Taking a great audition photo is crucial in the ballet world. Whether you’re auditioning in person or not, company and school directors use your photo to remember you and your dancing, and to immediately assess your abilities and savvy. You don’t need to hire a professional photographer—just follow this checklist and you’ll get a stellar shot.
Exceptional technique: No matter what pose you’re in, your technique should be flawless: Legs turned out, feet pointed, etc. You can take as many shots as you need to, so there’s no reason to stop clicking until everything is perfect.
Clean hair and makeup: Your hair should be pulled back in a neat bun and your makeup should be clean and natural. Look like yourself—not a stage-ready, unrecognizable version of yourself.
Solid-colored leotard: The style of the leotard should be simple and flattering.
Professional-looking background: You want people to look at you, not what’s behind you, so make sure the background isn’t distracting. A solid color is best, and a plain white wall is ideal. Don’t take your photo in front of a mirror or in your living room!
Normal lighting: Make sure the space you’re in is well-lit. Now’s not the time for your photographer to get artsy. No spotlights or extra effects necessary, and no photo editing.
Accurate perspective: Whoever is taking your picture should do so from a few feet away, standing at your level.
*Note: If the school or company you’re auditioning for doesn’t specify a position for your audition photo, include photos in first arabesque and tendu croisé devant as well as a headshot.
If you’ve got it, flaunt it!
If you’re confident going beyond a standard first arabesque position, go ahead and try something a little different (in addition to the arabesque photo). Just make sure what you do is still clean and technically flawless.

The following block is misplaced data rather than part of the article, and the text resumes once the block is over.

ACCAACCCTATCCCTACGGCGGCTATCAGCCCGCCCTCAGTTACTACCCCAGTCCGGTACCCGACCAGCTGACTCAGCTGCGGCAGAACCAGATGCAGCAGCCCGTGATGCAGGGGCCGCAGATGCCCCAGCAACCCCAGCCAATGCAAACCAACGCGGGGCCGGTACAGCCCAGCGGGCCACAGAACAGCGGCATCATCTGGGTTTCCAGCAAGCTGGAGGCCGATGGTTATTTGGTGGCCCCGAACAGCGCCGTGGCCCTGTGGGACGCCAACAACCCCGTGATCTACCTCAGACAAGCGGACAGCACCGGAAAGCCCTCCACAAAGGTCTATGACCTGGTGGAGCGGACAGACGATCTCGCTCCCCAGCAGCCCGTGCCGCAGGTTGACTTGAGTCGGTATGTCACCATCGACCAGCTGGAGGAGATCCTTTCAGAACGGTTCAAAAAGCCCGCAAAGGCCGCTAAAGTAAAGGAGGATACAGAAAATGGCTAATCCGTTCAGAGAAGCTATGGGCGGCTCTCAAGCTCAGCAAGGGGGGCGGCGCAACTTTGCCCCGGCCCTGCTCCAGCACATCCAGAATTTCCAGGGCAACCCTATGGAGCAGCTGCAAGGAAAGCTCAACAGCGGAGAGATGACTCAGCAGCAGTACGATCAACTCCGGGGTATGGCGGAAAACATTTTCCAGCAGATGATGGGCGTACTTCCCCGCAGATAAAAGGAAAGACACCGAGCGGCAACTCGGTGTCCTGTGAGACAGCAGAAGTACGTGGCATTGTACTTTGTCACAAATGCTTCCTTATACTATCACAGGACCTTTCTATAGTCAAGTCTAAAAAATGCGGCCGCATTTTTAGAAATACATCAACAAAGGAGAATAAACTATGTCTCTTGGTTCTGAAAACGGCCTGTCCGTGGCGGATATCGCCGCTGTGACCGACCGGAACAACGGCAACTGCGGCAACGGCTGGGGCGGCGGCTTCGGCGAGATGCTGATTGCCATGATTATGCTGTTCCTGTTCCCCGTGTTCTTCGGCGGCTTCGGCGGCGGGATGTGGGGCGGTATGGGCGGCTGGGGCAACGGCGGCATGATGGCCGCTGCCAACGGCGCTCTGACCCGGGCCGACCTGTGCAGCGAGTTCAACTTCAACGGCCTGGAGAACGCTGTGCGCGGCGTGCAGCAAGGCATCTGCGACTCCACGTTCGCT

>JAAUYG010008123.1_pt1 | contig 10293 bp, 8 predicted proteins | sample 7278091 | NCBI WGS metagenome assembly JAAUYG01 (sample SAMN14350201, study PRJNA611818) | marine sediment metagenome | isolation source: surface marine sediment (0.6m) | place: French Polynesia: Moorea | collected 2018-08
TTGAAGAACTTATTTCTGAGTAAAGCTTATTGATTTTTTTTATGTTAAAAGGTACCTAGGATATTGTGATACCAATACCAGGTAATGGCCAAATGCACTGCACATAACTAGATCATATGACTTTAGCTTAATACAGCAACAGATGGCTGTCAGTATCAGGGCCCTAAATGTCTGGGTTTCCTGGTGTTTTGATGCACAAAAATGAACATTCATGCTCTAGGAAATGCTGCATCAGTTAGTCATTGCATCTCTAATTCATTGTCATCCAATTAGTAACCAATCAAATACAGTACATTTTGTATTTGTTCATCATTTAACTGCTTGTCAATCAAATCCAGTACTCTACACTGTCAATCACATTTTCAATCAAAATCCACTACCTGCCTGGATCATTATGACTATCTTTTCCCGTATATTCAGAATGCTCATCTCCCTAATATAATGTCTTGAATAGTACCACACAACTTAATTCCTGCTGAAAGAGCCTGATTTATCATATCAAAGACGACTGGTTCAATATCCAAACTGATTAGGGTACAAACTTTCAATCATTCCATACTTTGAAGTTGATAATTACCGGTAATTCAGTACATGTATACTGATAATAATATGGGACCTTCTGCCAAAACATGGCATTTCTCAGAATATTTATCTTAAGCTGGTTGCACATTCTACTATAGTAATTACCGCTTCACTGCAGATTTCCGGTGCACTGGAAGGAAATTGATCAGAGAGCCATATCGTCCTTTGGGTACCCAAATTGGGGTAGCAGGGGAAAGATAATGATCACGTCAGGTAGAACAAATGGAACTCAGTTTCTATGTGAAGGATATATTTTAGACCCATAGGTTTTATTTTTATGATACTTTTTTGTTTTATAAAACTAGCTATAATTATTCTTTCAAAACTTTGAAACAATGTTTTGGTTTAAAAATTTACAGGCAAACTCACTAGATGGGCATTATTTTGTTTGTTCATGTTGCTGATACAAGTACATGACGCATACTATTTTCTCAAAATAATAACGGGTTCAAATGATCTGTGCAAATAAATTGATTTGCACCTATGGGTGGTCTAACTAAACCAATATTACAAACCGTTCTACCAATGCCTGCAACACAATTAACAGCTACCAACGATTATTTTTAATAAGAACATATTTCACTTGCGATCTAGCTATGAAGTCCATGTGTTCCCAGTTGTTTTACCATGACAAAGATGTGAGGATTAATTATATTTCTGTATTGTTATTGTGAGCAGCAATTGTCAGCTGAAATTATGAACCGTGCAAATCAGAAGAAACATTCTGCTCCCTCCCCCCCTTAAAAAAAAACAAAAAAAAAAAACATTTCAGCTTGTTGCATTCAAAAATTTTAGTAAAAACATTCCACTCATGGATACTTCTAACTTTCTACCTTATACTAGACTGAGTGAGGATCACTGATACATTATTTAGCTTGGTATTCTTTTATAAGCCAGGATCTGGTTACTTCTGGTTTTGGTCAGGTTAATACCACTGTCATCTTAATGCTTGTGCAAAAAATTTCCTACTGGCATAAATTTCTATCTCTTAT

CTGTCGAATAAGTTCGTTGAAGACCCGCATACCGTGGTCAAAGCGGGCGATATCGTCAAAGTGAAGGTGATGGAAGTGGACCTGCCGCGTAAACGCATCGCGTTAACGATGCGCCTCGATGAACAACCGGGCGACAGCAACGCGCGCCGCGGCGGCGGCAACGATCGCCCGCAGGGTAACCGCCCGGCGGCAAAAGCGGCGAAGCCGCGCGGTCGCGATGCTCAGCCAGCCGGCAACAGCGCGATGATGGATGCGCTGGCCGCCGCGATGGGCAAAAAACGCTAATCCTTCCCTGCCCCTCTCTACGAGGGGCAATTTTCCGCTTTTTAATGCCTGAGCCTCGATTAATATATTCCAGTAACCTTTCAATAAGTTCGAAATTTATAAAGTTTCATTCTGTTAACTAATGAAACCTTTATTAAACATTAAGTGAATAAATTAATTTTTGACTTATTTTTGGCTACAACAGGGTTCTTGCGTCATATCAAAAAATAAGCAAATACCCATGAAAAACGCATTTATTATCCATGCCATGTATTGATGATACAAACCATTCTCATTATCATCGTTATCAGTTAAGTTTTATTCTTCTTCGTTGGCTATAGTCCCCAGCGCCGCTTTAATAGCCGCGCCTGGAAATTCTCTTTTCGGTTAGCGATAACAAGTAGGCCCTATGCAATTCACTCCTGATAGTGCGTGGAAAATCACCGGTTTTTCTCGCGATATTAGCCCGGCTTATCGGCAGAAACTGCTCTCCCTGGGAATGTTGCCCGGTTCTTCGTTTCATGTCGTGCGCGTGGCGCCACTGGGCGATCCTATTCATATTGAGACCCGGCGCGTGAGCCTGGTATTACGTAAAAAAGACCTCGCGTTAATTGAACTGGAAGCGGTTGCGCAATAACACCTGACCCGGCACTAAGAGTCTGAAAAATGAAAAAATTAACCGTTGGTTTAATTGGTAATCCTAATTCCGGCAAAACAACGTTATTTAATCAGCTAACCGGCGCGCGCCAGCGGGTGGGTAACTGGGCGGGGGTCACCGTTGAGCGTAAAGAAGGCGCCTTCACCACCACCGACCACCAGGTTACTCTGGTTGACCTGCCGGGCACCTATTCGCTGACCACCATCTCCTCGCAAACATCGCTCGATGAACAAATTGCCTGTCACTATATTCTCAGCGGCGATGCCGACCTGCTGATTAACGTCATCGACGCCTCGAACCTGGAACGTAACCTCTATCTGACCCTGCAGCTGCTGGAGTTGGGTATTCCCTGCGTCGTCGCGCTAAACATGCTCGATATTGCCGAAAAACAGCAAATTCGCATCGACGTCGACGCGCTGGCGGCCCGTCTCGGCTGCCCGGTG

“Madison’s line, physicality and ability stand out in this photo,” says Shelly Power, associate director of Houston Ballet’s Ben Stevenson Academy. “She’s showing extension, flexibility and her facility. The shape isn’t static, so I can see movement rather than a posed position. This photo is clean and thoughtful. It gets right to the point.”
(From left) Darriel Johnakin, Diego Pasillas, and Emma Sutherland (all photos by Erin Baiano)
Dance Spirit's 2019 Cover Model Search finalists: Darriel Johnakin, Diego Pasillas, and Emma Sutherland! One of them will win a spot on Dance Spirit's Fall 2019 cover. Learn more about the dancers on their profile pages, and then vote for your favorite below. You can vote once a day now through July 15.
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Imagine attending American Ballet Theatre's prestigious NYC summer intensive, training among classical ballet legends. Imagine taking the stage at New York City Dance Alliance Nationals, competing against some of the country's best contemporary dancers. Now, imagine doing both—at the same time.
Welcome to Madison Brown's world. This summer, she's in her third year as a National Training Scholar with ABT, while also competing for NYCDA's Teen Outstanding Dancer title. (She's already won Outstanding Dancer in the Mini and Junior categories.) The logistics are complicated—ABT's five-week intensive overlaps with the weeklong NYCDA Nationals, which translates to a lot of cabs back and forth across Manhattan—but Maddie is committed to making the most of each opportunity. "I love contemporary and ballet equally," she says. "While I'm able to do both, I want to do as much as I can."
Maddie has an expressive face, endless extensions, and a quiet command of the stage. She dances with remarkable maturity—a trait noted by none other than Jennifer Lopez, one of the judges on NBC's "World of Dance," on which Maddie competed in Season 2. Although Maddie didn't take home the show's top prize, she was proud to be the youngest remaining soloist when she was eliminated, and saw the whole experience as an opportunity to grow. After all, she's just getting started. Oh, that's right—did we mention Maddie's only 14?
There's a story Kate Walker, director of dance at Booker T. Washington High School for the Performing and Visual Arts in Dallas, TX, loves to tell about Emma Sutherland, who just graduated from the program. "We were watching the students run a really long, challenging piece," Walker recalls. "Several kids couldn't quite make it through. But Emma did make it all the way to the end, which is when she walked up to us faculty and very politely asked, 'May I please go throw up?' "